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Wednesday, June 2, 2010

Looking at People

The Twilight vampire series is still hot, probably because of the movies that are now coming out about this. I just saw an advertisement for the latest installment. When I read these books, I was struck by Bella's horror of aging and dying, and her great desire to be "immortal" as well as to be with Edward "forever." The gifts that the vampire receives include eternal youth, amazing physical abilities, and often a special sense or psychic talent. The vampire also receives a powerful desire to kill and drink blood. The Cullens deal with this by hunting animals rather than people.

I couldn't help feeling a strong antipathy towards this type of vampire existence, especially because it is portrayed so enticingly and mixed so liberally with powerful (unrealistic) romance. These books are popular with young girls who do not yet understand the negatives that might be inherent within this type of lifestyle. The vampire still operates on a flawed Earth, and is subject to many negative influences including anger and death (of others and potentially themselves). The vampire also has a sense that he or she is "special": he or she has been drawn out of the pool of mortals to live a special, charmed life.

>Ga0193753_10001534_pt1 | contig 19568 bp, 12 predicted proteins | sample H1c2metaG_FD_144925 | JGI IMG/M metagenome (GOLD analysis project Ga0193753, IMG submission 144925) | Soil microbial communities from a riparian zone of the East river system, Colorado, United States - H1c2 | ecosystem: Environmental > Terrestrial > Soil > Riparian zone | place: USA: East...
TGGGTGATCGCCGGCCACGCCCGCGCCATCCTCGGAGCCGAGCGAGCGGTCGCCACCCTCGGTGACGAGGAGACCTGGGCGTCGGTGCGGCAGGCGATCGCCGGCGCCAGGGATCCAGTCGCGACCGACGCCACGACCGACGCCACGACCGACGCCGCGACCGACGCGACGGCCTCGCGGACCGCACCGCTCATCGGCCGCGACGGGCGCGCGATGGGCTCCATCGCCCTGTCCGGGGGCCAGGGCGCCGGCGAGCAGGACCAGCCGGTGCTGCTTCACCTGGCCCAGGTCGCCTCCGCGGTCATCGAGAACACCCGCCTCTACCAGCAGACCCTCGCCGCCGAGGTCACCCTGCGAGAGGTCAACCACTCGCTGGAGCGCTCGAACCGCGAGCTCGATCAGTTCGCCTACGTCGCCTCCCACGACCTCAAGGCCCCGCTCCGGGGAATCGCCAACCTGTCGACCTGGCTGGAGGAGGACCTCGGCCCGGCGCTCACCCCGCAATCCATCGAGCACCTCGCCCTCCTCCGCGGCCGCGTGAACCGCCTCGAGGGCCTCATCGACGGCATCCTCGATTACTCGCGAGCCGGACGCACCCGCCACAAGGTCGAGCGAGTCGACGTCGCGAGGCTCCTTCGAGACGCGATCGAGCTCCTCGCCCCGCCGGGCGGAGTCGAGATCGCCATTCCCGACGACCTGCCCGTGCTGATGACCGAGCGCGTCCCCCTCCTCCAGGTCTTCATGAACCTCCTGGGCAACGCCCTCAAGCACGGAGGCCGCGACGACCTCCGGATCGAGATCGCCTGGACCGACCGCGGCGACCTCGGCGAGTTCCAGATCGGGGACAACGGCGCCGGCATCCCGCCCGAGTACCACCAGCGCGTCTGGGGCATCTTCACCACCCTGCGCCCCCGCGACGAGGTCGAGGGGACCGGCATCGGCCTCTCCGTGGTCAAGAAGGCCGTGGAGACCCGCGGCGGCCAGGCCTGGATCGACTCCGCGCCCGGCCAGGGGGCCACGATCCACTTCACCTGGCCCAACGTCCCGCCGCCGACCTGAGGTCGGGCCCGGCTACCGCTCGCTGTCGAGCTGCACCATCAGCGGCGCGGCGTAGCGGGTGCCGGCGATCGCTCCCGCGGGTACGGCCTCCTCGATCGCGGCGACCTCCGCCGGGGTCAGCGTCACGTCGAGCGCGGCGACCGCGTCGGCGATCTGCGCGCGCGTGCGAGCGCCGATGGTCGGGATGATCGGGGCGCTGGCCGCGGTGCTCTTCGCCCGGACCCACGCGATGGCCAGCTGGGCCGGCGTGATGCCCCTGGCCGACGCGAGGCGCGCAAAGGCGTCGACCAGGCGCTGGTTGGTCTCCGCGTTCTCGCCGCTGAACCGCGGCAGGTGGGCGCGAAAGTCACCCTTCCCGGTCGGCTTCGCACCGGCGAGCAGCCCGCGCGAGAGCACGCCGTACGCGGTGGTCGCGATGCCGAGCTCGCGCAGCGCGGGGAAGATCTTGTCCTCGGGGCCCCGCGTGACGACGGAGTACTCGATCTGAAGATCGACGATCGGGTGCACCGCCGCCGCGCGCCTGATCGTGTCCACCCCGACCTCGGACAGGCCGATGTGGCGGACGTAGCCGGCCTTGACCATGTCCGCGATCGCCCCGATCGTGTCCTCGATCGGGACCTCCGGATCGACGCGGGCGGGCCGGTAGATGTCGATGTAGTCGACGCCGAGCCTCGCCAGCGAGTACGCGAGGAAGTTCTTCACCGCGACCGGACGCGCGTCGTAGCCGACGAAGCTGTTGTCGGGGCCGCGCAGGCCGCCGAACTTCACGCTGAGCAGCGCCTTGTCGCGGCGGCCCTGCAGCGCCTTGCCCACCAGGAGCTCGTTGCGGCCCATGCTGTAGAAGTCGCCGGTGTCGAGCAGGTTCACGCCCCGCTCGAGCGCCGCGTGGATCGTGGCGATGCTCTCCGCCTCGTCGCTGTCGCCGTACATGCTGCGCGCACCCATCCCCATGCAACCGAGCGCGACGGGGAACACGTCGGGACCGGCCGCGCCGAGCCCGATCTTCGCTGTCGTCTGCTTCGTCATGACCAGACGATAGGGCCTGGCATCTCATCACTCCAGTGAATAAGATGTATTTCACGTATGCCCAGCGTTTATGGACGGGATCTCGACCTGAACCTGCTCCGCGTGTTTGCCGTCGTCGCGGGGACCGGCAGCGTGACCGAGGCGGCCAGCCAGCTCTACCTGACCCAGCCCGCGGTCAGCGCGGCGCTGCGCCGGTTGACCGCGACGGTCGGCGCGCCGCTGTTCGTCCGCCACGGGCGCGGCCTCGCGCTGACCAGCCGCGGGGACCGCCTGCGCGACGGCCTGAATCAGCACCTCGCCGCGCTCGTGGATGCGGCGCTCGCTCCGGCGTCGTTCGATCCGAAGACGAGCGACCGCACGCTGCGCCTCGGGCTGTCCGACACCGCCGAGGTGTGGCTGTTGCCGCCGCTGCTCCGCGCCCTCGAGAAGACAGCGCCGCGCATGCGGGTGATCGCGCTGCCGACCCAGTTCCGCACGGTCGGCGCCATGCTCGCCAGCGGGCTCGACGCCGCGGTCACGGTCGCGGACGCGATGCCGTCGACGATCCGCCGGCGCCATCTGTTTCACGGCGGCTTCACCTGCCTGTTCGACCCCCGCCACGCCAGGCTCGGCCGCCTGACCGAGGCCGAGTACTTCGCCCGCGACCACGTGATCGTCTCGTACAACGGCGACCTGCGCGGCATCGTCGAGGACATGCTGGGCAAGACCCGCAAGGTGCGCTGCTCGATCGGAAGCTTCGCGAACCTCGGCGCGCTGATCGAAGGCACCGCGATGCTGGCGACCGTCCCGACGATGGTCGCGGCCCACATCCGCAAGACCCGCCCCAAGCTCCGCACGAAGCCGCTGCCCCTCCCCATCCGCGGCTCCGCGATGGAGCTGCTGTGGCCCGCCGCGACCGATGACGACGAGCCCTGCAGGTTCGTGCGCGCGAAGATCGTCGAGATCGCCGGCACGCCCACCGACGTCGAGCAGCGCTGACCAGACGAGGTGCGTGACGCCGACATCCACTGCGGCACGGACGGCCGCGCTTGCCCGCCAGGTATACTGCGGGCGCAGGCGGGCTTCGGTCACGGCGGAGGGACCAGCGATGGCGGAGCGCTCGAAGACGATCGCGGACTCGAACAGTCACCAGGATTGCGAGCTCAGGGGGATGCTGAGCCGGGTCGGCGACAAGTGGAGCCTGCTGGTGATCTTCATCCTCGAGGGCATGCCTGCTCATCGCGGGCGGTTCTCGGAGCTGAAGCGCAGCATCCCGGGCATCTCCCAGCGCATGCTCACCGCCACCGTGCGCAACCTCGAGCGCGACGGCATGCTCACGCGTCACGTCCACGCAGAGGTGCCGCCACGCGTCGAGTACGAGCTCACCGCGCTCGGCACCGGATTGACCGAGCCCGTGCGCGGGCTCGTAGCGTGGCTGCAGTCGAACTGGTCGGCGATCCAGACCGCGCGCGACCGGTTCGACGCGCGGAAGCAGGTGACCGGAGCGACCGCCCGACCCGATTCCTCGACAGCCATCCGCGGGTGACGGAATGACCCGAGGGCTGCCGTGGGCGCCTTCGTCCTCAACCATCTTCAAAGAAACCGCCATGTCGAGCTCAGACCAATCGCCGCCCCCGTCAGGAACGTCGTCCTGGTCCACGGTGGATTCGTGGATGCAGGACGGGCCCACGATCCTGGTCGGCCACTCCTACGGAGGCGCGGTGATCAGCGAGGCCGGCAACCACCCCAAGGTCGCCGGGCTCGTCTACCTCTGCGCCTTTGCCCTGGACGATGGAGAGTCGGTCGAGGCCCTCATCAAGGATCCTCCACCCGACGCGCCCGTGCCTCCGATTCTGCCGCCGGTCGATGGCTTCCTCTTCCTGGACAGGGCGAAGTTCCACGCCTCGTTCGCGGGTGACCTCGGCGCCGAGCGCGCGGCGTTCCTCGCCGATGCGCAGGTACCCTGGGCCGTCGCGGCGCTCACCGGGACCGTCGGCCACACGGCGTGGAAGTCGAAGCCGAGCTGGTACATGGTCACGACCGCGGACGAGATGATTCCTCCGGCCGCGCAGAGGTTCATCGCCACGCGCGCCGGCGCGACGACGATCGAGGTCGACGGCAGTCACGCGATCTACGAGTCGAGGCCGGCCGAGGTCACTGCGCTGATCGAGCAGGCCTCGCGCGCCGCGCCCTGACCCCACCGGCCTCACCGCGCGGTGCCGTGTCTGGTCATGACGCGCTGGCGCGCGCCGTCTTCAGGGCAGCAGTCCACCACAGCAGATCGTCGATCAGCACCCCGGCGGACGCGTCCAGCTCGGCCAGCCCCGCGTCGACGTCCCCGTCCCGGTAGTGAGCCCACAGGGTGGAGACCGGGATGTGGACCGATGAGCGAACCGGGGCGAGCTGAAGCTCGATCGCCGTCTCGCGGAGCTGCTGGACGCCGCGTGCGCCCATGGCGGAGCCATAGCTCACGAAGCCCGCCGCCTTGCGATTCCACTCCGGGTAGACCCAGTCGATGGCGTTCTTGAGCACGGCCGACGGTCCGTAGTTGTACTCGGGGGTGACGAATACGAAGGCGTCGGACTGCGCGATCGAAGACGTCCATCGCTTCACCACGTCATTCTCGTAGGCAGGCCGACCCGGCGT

Contrast this with the Christian view of life: all people are immortal. This existence on Earth, now, is a brief preliminary that allows each individual to decide whether he will turn to God or go his own way. This choice is cemented at death. Jesus talked more about hell than anyone else in the Bible, and also more than any other subject. Hell is eternal separation from God who is the source of all good things.

If true (and I believe it is) this means that every person should carefully consider what sort of person he is becoming, and furthermore what sort of person OTHERS are becoming. You should value each person, not act as if they are something disposable or dismissible. I love CS Lewis -- forty-some years after his death, his words still resonate powerfully. Here is something he writes about how to treat others, with these eternal destinies in mind:

"It is a serious thing to live in a society of possible gods and goddesses, to remember that the dullest and most uninteresting person you can talk to may one day be a creature which, if you saw it now, you would be strongly tempted to worship, or else a horror and a corruption such as you now meet, if at all, only in a nightmare. All day long we are, in some degree, helping each other to one or other of these destinations, It is in the light of these overwhelming possibilities, it is with the awe and the circumspection proper to them, that we should conduct all our dealings with one another, all friendships, all loves, all play, all politics. There are no ordinary people. You have never talked to a mere is immortals whom we joke with, work with, marry, snub, and exploit -- immortal horrors or everlasting splendours."

from CS Lewis, The Weight of Glory


Kat Heckenbach said...

I love CS Lewis. He's brilliant. His writing has touched me so much!

And I agree--Twilight sends the wrong message. I personally love vampire stories, but I prefer they stay the bad guys.

Andra M. said...

From some who've seen the movies, they were all struck by how many older women were in the audience and equally enthralled by the characters and story. So it's not just young girls who are tempted by such a lifestyle.

As for C.S. Lewis, I really need to read his books. He had quite an insight both into God and human nature.